HTML and CSS Reference
In-Depth Information
The World of MeTro Apis
You have access to several different APIs when writing Metro apps. There is the Windows
API, which is shared across all Metro apps, regardless of the language used to write
them. There is the WinJS API, which is just for JavaScript Metro apps and which acts as
a bridge between the capabilities of HTML/JavaScript and Windows. Finally, you have the
standard Document Object Model API, which you can use to navigate the HTML markup
in your application, register event handlers, and so on. JavaScript is a first-class citizen
in the Metro world, and your web app development knowledge will be very useful as you
start your development projects.
For the most part, the WinJS API is where you will spend most of your development time,
and this is my focus for the first part of this topic. The Windows API comes into its own
when you want to integrate your app into the wider Windows 8 platform, which I describe
in Chapters 4 and 5 .
he ui-dark.css file contains the styles that Windows 8 uses for Metro applications, tai-
lored for use with a dark color scheme (meaning white text on a dark background). There is a
corresponding file called ui-light.css that you can use if you want to have dark text on a light
background instead. The CSS files provide styles for all of the common HTML elements so that
they fit into the Metro visual theme and are consistent with Metro apps written in other lan-
guages, such as C#/XAML. You can customize these styles by overriding them in your applica-
tion, but for the most part, it is important to retain consistency with other Metro apps.
It is worth opening and reading these files. One of the nice things about developing Metro
apps with web technologies is that you can read the source code for the WinJS library and the CSS
files. You can't edit the files, but you can see what is going on and, most usefully, set breakpoints in
the WinJS code when using the debugger (which I demonstrate later in this chapter).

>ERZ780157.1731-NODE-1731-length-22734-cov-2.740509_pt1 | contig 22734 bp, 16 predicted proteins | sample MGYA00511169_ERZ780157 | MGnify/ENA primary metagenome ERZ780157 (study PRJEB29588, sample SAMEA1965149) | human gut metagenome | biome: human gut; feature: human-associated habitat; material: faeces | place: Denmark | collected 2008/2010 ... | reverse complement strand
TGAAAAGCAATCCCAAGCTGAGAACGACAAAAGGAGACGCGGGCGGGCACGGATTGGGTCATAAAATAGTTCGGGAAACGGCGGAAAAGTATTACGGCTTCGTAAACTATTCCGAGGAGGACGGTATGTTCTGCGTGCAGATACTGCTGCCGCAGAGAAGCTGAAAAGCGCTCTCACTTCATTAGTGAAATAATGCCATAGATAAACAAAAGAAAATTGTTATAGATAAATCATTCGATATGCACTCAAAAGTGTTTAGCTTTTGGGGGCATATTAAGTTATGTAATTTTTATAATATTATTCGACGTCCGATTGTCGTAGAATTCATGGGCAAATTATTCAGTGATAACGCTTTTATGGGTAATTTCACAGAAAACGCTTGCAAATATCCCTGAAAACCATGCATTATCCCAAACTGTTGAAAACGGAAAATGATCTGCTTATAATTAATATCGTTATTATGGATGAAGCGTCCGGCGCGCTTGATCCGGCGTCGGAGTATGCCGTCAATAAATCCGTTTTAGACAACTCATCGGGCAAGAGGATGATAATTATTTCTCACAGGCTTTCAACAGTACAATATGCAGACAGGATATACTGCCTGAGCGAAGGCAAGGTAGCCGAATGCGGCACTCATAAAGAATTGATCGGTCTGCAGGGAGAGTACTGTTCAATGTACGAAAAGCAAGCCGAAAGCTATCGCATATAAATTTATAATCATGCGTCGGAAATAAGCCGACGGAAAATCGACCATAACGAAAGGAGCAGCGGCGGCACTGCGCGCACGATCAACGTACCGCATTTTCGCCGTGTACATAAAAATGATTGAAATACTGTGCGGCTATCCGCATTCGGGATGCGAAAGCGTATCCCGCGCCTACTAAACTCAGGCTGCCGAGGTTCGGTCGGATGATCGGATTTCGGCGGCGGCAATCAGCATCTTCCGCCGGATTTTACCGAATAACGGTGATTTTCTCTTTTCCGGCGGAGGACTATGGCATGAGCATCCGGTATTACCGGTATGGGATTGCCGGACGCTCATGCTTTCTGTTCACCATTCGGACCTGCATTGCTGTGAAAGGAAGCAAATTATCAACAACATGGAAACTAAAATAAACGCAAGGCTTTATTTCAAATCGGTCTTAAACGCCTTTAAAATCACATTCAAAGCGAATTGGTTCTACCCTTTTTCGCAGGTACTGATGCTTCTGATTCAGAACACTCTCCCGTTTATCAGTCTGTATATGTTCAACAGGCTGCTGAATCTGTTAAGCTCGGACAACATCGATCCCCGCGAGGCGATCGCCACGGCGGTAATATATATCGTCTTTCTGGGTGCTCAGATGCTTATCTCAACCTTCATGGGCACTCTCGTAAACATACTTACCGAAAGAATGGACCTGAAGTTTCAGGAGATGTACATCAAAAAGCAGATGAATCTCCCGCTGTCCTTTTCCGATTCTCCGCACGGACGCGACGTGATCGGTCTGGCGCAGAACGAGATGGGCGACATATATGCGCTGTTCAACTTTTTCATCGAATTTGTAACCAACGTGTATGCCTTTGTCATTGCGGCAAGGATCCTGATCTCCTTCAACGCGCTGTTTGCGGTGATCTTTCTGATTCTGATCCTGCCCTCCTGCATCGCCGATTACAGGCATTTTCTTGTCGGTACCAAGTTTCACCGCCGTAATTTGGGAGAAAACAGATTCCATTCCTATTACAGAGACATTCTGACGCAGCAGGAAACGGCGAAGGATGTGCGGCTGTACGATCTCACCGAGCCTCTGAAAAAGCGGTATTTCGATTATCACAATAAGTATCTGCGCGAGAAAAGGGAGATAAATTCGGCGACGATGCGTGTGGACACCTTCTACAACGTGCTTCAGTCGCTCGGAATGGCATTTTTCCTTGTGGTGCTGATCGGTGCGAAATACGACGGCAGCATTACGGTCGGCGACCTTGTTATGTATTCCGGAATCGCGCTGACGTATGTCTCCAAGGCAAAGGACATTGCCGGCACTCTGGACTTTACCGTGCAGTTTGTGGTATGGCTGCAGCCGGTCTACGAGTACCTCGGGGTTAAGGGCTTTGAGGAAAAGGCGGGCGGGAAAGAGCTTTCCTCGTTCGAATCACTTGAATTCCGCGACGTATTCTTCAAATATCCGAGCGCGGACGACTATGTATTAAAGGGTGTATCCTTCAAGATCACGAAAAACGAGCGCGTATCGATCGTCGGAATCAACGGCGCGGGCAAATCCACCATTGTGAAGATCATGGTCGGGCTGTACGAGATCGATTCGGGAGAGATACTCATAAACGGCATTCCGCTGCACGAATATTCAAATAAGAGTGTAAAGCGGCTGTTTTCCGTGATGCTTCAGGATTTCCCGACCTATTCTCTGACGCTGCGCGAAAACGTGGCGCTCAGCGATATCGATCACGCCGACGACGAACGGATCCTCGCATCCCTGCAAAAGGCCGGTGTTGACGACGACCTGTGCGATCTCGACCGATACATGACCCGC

All three of these references are added to the default.html file automatically when Visual
Studio creates the project. Visual Studio also adds references to the default.css and default.js
files. By convention, these contain the JavaScript and CSS associated with default.html , but you
can rename or replace these files as you see fit. I will stick with the defaults to keep things simple.
My additions to default.html are shown in bold in the listing. I have added a div element
whose id is contentGrid . This will be the container for most of the content in my example app,
and it contains three other div elements: leftContainer , topRightContainer , and bottom-
RightContainer . I'll add content to these elements as we proceed through the topic.
Class names that begin with win-type are defined in ui-dark.css and are used to set the
size of text in a Metro application. There are a series of styles that relate to gradations in text
size from largest to smallest: win-type-xx-large , win-type-x-large , win-type-large , win-
type-medium , win-type-small , and win-type-x-small . There are two other win-type styles:
win-type-ellipsis uses an ellipsis ( ) when text doesn't fit into its parent element, and win-
type-interactive makes an element resemble a link. In default.html , I have used the win-
type-xx-large style to create placeholder headers in the layout.
Search WWH ::

Custom Search